diana-barrymorePlummer studied piano but was upstaged by a more talented high school classmate, Oscar Peterson. Still underage, he began to hang out at Montreal nightclubs, where he met an alcoholic Diana Barrymore, who asked her to escort him to a posh after-dinner party. As Plummer remembers it,

I boldly sat down at the piano, hoping to accompany Diana in a French song or two. She winked at me and took up the cue. As was her custom, she had decked herself out in a daringly revealing low-cut dress. In the middle of a song in order to emphasize a phrase, she made a sweeping theatrical gesture, miles over the top, when suddenly, not just one but two glorious breasts popped out in full view and stayed out for the rest of the number.

That’s on page 49; this 650-page book is full of juicy bits like this.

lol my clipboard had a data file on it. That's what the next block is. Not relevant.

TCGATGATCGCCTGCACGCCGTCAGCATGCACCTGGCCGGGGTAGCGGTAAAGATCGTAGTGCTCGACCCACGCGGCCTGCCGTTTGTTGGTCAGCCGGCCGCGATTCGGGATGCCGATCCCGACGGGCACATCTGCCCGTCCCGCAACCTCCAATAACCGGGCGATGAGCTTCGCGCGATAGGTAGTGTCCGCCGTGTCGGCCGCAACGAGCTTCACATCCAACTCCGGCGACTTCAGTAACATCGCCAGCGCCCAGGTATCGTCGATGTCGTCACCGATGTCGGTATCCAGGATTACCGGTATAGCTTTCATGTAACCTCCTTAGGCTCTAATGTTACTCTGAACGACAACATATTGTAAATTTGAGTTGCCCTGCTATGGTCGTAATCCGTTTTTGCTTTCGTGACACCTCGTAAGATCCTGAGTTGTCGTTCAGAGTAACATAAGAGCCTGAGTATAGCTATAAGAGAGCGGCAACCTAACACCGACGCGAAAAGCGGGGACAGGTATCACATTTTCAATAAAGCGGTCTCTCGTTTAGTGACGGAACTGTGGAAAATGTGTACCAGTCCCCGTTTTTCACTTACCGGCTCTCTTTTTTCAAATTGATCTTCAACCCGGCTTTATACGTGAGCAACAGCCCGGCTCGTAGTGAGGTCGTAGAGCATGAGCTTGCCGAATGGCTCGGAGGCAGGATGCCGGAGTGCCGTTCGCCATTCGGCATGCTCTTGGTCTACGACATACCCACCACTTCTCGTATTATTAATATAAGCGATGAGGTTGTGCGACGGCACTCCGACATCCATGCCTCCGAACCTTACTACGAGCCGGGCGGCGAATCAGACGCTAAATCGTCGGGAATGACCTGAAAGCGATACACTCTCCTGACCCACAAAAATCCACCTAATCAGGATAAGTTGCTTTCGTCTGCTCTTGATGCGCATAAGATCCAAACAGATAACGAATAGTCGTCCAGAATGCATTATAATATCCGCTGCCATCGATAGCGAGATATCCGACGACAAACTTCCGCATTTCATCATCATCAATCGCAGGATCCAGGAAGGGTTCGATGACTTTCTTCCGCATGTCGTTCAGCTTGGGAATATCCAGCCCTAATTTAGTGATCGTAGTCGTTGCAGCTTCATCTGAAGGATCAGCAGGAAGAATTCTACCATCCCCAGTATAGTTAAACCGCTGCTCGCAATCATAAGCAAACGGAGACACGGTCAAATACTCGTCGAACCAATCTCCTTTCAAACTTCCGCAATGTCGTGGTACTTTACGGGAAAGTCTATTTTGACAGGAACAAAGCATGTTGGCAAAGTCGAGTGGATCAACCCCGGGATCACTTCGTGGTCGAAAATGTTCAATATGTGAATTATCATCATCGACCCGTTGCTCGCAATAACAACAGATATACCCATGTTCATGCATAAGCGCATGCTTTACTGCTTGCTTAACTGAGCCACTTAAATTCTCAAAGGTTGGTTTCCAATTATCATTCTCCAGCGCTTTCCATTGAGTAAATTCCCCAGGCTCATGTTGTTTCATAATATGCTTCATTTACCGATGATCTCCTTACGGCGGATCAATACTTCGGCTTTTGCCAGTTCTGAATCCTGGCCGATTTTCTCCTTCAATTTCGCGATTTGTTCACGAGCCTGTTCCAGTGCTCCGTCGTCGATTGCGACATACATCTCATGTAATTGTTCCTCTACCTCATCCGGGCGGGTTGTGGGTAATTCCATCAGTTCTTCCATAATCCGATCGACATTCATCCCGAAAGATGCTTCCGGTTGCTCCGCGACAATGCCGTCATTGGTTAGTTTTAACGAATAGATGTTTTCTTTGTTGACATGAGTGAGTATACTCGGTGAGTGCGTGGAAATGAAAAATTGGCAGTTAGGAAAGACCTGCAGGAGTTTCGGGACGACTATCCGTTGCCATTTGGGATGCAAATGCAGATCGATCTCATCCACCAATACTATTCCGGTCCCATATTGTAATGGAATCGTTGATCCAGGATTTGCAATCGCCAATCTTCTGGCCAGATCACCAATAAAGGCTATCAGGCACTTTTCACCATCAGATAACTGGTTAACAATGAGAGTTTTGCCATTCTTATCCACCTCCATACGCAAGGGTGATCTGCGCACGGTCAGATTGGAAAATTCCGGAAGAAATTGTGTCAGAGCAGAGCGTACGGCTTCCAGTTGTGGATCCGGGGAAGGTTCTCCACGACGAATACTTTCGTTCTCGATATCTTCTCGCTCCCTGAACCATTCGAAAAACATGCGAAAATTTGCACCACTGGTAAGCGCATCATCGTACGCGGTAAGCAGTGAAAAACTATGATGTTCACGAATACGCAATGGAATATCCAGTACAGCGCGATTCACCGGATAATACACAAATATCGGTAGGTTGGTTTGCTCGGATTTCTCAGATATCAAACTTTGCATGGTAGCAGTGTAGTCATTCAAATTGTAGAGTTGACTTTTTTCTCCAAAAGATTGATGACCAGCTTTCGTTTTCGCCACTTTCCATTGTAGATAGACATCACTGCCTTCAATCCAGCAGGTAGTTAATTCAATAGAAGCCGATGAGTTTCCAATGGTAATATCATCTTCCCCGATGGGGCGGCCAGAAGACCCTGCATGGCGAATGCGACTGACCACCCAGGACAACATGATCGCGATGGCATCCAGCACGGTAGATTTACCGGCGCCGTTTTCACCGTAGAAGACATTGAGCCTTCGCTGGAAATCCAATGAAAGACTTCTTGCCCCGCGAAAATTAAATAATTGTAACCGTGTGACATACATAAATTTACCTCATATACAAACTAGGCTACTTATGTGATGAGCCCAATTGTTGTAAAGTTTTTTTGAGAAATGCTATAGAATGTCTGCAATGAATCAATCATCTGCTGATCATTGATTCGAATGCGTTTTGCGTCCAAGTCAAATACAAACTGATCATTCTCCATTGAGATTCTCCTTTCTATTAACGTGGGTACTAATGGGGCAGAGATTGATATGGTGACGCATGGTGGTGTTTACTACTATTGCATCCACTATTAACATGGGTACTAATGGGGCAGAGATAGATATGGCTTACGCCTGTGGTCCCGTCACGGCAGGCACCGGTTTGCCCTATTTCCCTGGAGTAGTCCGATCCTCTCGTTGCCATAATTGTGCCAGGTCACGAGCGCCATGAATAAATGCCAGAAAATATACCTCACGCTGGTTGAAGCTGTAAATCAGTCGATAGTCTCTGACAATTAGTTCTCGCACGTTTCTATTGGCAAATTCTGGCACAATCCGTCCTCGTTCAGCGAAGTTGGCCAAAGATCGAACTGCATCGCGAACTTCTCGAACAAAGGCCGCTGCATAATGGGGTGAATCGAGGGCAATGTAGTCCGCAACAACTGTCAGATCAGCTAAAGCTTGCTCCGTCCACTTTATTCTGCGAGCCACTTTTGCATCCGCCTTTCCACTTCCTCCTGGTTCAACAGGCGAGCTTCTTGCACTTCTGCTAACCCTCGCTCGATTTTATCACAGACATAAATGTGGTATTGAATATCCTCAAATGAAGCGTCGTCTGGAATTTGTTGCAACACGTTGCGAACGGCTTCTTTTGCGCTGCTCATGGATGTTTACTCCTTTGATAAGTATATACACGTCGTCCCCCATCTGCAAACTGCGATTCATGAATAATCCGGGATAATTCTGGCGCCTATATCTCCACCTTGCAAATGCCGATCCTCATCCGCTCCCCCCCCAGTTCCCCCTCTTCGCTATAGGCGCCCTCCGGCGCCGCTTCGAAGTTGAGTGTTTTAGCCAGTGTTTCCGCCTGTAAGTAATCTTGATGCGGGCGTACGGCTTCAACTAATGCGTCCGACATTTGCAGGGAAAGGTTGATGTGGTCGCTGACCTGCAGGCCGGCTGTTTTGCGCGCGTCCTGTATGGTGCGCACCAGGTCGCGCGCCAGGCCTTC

And his amours! For the most part, Plummer names names. By his account, he has enjoyed the favors of scores of beautiful women (besides his three wives) over his long life.

His show-business stories (not all of which involve him personally) are marvelous. One that tickled our fancy has to do with the composer-pianist Percy Grainger, whom Plummer saw in Montreal as a teenager:

The Australian, Percy Grainger, came to town very often — declined hotels and insisted on sleeping on his piano in a studio at Steinway Hall. He was most eccentric and would play only two encores: “The Man I Love,” as if Grieg had written it, and his own “Country Gardens.”